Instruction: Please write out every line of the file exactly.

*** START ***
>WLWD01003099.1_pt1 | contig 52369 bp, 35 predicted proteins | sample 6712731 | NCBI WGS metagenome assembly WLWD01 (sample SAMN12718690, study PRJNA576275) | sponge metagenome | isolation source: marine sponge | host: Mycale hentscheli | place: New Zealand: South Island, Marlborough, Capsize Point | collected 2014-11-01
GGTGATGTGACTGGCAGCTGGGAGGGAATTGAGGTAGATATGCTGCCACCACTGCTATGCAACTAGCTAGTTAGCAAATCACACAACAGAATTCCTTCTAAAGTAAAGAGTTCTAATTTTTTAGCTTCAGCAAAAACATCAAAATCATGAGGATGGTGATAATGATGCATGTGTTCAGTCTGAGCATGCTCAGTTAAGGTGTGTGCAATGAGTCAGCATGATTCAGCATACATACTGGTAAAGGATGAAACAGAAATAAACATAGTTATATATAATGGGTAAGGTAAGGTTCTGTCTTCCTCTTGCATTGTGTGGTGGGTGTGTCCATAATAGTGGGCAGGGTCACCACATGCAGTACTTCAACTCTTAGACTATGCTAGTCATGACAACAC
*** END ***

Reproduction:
>WLWD01003099.1_pt1 | contig 52369 bp, 35 predicted proteins | sample 6712731 | NCBI WGS metagenome assembly WLWD01 (sample SAMN12718690, study PRJNA576275) | sponge metagenome | isolation source: marine sponge | host: Mycale hentscheli | place: New Zealand: South Island, Marlborough, Capsize Point | collected 2014-11-01
GGTGATGTGACTGGCAGCTGGGAGGGAATTGAGGTAGATATGCTGCCACCACTGCTATGCAACTAGCTAGTTAGCAAATCACACAACAGAATTCCTTCTAAAGTAAAGAGTTCTAATTTTTTAGCTTCAGCAAAAACATCAAAATCATGAGGATGGTGATAATGATGCATGTGTTCAGTCTGAGCATGCTCAGTTAAGGTGTGTGCAATGAGTCAGCATGATTCAGCATACATACTGGTAAAGGATGAAACAGAAATAAACATAGTTATATATAATGGGTAAGGTAAGGTTCTGTCTTCCTCTTGCATTGTGTGGTGGGTGTGTCCATAATAGTGGGCAGGGTCACCACATGCAGTACTTCAACTCTTAGACTATGCTAGTCATGACAACAC